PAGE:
The first item to address is that this dialogue is focused on genetic testing to estimate risk for complex health conditions, such as colon cancer and atrial fibrillation, and is generally not applied to carrier status testing, drug response, or other types of genetic testing. Complex conditions have multiple possible causes in addition to genetics, including environment, lifestyle, and family history. The risks for many complex diseases can be mitigated by making informed personal health choices.
The Genetic Misperception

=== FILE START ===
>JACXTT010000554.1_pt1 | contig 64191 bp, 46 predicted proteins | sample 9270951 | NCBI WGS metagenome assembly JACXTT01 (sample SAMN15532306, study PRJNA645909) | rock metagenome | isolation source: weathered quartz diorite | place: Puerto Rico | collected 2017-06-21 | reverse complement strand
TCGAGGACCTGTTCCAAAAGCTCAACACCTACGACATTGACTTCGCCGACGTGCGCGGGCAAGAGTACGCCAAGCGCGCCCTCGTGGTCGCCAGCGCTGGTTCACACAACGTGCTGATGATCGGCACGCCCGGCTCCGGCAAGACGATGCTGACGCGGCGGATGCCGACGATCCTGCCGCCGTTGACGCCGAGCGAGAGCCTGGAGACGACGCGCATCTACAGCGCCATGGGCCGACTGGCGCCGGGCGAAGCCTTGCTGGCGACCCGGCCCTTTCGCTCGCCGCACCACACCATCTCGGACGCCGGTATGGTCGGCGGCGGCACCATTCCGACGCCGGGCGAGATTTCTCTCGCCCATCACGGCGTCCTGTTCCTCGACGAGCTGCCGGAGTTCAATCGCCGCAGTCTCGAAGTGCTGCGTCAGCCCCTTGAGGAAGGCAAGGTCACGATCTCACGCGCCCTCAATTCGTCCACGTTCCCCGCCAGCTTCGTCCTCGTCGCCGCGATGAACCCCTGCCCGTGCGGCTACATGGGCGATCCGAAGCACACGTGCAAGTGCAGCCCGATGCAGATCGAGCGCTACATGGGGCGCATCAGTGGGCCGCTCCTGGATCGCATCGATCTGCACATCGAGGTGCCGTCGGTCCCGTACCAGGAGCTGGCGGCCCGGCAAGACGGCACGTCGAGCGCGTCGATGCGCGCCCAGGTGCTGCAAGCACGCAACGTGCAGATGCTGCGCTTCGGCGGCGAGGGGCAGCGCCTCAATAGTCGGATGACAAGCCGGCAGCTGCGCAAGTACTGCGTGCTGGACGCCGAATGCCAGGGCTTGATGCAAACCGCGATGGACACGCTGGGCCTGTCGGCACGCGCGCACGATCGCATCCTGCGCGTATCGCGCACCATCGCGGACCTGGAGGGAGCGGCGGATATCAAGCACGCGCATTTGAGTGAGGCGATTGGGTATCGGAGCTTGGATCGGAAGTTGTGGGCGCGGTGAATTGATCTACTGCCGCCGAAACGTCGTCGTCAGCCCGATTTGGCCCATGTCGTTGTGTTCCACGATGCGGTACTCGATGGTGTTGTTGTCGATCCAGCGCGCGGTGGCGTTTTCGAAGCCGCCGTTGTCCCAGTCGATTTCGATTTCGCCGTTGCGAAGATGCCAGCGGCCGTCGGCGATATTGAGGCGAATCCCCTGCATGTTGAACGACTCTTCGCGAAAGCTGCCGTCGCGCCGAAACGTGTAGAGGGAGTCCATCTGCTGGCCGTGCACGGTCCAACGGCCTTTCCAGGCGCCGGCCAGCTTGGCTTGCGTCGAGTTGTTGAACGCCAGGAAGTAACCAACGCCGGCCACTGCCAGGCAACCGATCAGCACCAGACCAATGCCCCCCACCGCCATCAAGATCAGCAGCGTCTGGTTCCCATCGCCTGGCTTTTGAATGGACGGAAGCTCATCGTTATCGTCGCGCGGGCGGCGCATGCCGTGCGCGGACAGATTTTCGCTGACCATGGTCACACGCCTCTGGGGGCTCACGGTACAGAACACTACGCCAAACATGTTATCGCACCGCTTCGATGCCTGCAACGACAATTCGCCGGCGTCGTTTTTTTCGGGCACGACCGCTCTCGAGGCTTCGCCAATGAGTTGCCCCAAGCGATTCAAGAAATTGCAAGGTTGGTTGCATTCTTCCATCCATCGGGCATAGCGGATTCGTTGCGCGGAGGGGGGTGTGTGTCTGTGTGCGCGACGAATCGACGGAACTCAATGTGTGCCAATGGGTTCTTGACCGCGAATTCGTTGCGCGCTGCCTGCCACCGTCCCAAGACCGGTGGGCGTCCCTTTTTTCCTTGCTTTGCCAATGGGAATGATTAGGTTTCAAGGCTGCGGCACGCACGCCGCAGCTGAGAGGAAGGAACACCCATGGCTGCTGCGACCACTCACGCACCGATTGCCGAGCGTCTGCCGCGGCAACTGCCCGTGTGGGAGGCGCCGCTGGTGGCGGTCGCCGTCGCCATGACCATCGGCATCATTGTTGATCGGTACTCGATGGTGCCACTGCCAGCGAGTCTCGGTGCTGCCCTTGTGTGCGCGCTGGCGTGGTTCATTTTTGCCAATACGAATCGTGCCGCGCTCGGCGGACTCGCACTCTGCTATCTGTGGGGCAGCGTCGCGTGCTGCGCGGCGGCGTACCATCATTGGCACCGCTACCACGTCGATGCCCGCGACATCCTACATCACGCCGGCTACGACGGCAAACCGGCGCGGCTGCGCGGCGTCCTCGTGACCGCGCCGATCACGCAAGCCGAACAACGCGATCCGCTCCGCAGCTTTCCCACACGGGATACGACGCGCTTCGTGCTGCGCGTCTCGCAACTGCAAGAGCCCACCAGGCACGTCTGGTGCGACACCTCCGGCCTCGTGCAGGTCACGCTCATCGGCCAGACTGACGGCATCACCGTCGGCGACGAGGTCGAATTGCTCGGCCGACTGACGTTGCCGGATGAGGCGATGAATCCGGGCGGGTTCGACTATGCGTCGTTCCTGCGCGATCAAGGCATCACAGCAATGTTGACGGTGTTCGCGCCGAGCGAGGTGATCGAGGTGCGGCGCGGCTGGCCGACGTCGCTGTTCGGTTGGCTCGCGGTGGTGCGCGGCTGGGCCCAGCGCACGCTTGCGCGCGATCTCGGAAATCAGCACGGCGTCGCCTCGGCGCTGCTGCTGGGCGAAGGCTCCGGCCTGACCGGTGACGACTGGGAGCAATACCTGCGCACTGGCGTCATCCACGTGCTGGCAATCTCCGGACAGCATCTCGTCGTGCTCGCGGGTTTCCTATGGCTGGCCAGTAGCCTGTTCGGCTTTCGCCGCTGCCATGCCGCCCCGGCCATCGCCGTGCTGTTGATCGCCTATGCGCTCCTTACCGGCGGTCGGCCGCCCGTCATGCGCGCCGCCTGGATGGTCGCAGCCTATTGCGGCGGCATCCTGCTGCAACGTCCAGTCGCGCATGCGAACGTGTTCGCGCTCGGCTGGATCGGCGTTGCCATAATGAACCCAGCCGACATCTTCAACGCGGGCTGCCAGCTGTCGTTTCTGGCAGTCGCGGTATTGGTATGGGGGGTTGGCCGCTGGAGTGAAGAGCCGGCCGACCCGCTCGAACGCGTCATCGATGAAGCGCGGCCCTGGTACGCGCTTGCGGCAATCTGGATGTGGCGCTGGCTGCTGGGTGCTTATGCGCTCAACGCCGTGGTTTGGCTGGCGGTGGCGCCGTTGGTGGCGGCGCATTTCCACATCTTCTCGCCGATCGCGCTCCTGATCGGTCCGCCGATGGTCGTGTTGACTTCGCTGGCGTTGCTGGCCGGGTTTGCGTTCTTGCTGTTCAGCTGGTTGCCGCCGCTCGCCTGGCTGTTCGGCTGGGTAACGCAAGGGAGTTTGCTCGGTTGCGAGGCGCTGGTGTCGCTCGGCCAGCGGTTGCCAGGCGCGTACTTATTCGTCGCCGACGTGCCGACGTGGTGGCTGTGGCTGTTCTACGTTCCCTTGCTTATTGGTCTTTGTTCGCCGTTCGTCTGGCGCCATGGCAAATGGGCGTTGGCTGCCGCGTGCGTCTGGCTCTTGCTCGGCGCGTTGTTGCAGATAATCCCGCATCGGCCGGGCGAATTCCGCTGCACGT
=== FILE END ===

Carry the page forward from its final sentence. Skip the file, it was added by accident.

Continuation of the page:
It seems probable that much of the misunderstanding originates from science fiction and entertainment media, where omnipotent governments or diabolical scientists manipulate genetics to exercise greater control over the world. This can make for great entertainment and thoughtful consideration of our future, but in this context, reality is much different from fiction. When used for assessing risk of complex health conditions, genetic information is more accurately considered as an additional tool to be used in making more informed health assessments and plans for prevention. While a family history of heart disease does not guarantee that every child and grandchild will get the disease, it is a valuable tool in encouraging future generations to make lifestyle changes for better health.